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Limescale away: How to rid your bathroom of limescale

Your bathroom should be a place to unwind and pamper yourself, but it doesn’t take much for grime to build up and take the shine off what should be a relaxing space.

While it might seem like a chore, a deep clean can breathe a whole new lease of life into your bathroom. One of the key areas of concern in a bathroom is limescale, so we’ve gathered some of the best tips and cleaning techniques for getting rid of it.

What is limescale?

Limescale is a chalky substance that can build up around taps, on shower screens, in kettles, and elsewhere in your bathroom and kitchen. Occurring anywhere where water is heated or left standing, limescale is caused by calcium and magnesium being left behind when hard water evaporates.

Hard water contains a higher mineral count, so if you live in a hard water area, you will experience more limescale build-up than those living in a soft water area. And, with around 60% of the UK is classed as having hard water, it’s safe to say limescale causes problems in bathrooms up and down the country.

The good news is, there are several ways to tackle limescale in your bathroom.

Removing limescale from bathroom tiles

Over time, your bathroom tiles can start to look a little worse for wear – and it’s not surprising considering what they go through on a daily basis! Here are our top tips for how to clean your bathroom tiles:


First thing’s first, clean the grouting. Most of us have white or light grey grouting, meaning it can start to look grubby pretty quickly. Use an old toothbrush and a suitable cleaning product or a mixture of baking soda and vinegar to scrub the grouting.

Once you’ve scrubbed your cleaning solutions into every corner, leave it on the grouting for around 30 minutes. Then rinse off with water and wipe away any residue with a clean cloth.

Wall tiles

Now it’s time for the wall tiles. The best approach here will depend upon the type of tiles you have. Most bathroom tiles are ceramic, which can be cleaned using vinegar and a sponge or scouring pad. However, if you have marble tiles, you’ll need something that’s gentler.

Again, use a suitable cleaning product or the same baking soda and vinegar combination you used on the grout, and apply with a sponge or scouring pad. Don’t scrub too hard or apply too much pressure to avoid damaging the tiles. Rinse before wiping the tiles dry with a clean cloth.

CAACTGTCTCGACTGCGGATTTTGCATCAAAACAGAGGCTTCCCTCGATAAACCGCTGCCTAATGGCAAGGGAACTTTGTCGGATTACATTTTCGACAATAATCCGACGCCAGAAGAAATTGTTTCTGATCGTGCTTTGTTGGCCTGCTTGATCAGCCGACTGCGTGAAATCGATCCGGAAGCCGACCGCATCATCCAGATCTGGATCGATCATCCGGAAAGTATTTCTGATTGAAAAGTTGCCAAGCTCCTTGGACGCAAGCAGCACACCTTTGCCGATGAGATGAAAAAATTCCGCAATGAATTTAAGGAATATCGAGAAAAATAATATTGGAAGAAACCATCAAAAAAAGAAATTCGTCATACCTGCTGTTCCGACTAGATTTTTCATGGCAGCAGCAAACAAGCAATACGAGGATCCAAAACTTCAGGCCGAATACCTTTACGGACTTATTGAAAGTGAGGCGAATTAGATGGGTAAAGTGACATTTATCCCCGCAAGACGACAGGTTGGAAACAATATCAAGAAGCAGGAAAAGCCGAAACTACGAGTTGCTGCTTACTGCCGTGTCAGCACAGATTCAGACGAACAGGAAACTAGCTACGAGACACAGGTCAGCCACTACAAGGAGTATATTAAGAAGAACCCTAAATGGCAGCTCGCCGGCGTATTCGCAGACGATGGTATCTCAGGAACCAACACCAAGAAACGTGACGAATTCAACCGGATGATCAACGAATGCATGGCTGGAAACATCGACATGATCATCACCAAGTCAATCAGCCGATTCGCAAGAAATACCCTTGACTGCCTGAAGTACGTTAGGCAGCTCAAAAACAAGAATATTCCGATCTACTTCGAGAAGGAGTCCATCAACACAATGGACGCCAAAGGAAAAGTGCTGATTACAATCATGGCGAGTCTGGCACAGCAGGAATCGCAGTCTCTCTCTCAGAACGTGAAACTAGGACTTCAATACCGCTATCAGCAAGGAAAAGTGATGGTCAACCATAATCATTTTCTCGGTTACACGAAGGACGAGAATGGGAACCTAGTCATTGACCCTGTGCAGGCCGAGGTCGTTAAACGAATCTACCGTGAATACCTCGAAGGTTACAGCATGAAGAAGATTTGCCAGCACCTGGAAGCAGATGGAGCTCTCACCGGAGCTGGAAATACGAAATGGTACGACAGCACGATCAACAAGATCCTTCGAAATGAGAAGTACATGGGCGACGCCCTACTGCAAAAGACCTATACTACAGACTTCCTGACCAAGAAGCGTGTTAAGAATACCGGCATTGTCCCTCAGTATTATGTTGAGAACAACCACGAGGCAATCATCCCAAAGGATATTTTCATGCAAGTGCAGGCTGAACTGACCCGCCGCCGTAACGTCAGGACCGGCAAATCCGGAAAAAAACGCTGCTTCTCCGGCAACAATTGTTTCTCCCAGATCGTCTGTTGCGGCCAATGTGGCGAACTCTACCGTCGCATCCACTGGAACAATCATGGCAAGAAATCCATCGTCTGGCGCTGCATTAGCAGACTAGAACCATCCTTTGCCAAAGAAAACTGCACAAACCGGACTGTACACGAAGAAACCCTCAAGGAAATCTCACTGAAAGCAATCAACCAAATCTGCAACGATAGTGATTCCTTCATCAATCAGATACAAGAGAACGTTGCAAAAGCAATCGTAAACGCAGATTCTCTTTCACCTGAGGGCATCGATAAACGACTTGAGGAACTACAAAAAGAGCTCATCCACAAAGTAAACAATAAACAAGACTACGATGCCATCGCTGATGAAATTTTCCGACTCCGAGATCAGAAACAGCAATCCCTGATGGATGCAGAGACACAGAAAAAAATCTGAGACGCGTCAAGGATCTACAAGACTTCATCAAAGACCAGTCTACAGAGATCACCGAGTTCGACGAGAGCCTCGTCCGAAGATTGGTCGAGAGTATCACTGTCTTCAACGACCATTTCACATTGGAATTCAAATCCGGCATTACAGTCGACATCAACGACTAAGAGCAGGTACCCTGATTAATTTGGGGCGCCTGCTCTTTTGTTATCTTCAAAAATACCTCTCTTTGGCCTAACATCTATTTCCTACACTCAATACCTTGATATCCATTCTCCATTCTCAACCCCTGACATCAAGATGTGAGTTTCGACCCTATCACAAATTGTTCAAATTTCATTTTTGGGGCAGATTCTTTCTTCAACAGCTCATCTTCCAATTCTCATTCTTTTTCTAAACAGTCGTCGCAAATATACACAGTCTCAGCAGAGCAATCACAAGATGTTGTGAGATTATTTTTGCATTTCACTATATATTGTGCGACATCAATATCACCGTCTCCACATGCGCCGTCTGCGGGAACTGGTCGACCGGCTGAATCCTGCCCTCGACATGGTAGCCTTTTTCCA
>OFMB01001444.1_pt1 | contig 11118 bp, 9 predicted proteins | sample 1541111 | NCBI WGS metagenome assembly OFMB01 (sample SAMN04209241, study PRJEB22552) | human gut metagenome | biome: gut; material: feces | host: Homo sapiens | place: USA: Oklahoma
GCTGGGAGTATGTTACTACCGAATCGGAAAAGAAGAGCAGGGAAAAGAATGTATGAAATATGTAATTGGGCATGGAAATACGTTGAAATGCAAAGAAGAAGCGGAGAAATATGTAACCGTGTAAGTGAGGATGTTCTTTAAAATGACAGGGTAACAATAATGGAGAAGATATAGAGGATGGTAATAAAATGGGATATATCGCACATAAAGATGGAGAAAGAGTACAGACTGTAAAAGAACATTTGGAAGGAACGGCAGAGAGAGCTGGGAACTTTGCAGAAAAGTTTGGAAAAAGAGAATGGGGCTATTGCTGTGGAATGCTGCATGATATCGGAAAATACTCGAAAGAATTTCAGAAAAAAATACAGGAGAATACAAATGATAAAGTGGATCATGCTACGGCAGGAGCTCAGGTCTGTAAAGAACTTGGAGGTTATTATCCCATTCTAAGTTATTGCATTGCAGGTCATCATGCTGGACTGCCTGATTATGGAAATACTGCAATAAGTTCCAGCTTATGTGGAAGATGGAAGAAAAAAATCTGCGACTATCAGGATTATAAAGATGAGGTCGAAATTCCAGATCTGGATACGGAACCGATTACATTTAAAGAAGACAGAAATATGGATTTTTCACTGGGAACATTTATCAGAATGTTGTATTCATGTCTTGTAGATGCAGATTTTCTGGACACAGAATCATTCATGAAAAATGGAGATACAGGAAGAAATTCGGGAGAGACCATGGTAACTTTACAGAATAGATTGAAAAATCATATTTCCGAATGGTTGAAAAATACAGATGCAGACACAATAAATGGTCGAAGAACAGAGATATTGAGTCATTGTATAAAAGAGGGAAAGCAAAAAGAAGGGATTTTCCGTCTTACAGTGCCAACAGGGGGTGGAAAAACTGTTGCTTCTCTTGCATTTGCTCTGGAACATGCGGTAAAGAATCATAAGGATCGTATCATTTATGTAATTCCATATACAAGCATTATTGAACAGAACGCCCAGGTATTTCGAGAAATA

Limescale deposits can build up on bathroom tiles, but they are usually relatively easy to tackle on flat surfaces. Make a mixture of half water, half white vinegar and use a water bottle spray to spray all over the tiles. Leave the mixture to work its magic for 5-10 minutes before rubbing off.

A deep clean for a sparkling sink

From face washing to teeth cleaning, your bathroom sink gets a lot of use on a daily basis.

Giving the whole sink area a quick wipe down each day will keep it looking its best for longer and increase the amount of time between deep cleans. You should also regularly wipe your sink and taps down with a mixture of half vinegar, half water to stop limescale in its tracks.

Taps and fittings

Limescale can easily build up on your taps and other sink fittings. To remove it, soak a tea towel or cloth in a solution of half vinegar, half water, and wrap it around the tap. Leave overnight, then remove the towel and give the tap a gentle scrub before rinsing with water.

Alternatively, try cutting a lemon in half, squeeze out some of the juice and put one half of the lemon on each of the tap spouts. Soak a cloth in the lemon juice and wrap this around the rest of the tap. Leave for a couple of hours or overnight and rinse in the morning.

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A limescale-free shower

Removing limescale from a showerhead

A build-up of limescale on the showerhead can prevent the full flow of water. Try soaking the showerhead overnight in a mixture of half water, half white wine vinegar. In the morning, simply rinse off with water and work out any remaining limescale with a needle.

Shower glass

Your shower glass, panels and doors require lots of care and attention if you want to keep them looking clean and flawless.

Mix together vinegar, hot water and a dash of dishwasher detergent and wash the glass and door panel. Leave for 10-15 minutes before rinsing and drying with a soft, clean cloth.

You should also wipe down the glass with a squeegee after each use to prevent soapy deposits from building up.

Deep cleaning the toilet

Cleaning the toilet is unlikely to be on your list of favourite household jobs! But it’s a necessary evil and will be well worth it once your toilet is sparkling clean.

Getting rid of limescale in a toilet

The best way to tackle a build-up of limescale on a ceramic toilet is by gently rubbing affected areas with an old toothbrush. You can also remove the water from the toilet bowl and use a professional, highly concentrated limescale remover to help get rid of the toughest limescale build-ups.

Let the experts tackle your bathroom deep clean

Let’s face it, cleaning your bathroom is not only a far from a glamorous job, but it can also be incredibly time-consuming. With this in mind, many people choose to call in the professionals to deep clean their bathrooms.

There are a whole host of professional cleaners out there who will rid your bathroom from dirt, grime, and limescale, and get it looking sparkling clean in no time. Take a look through our network of trusted, vetted professionals to find an expert cleaning company near you.

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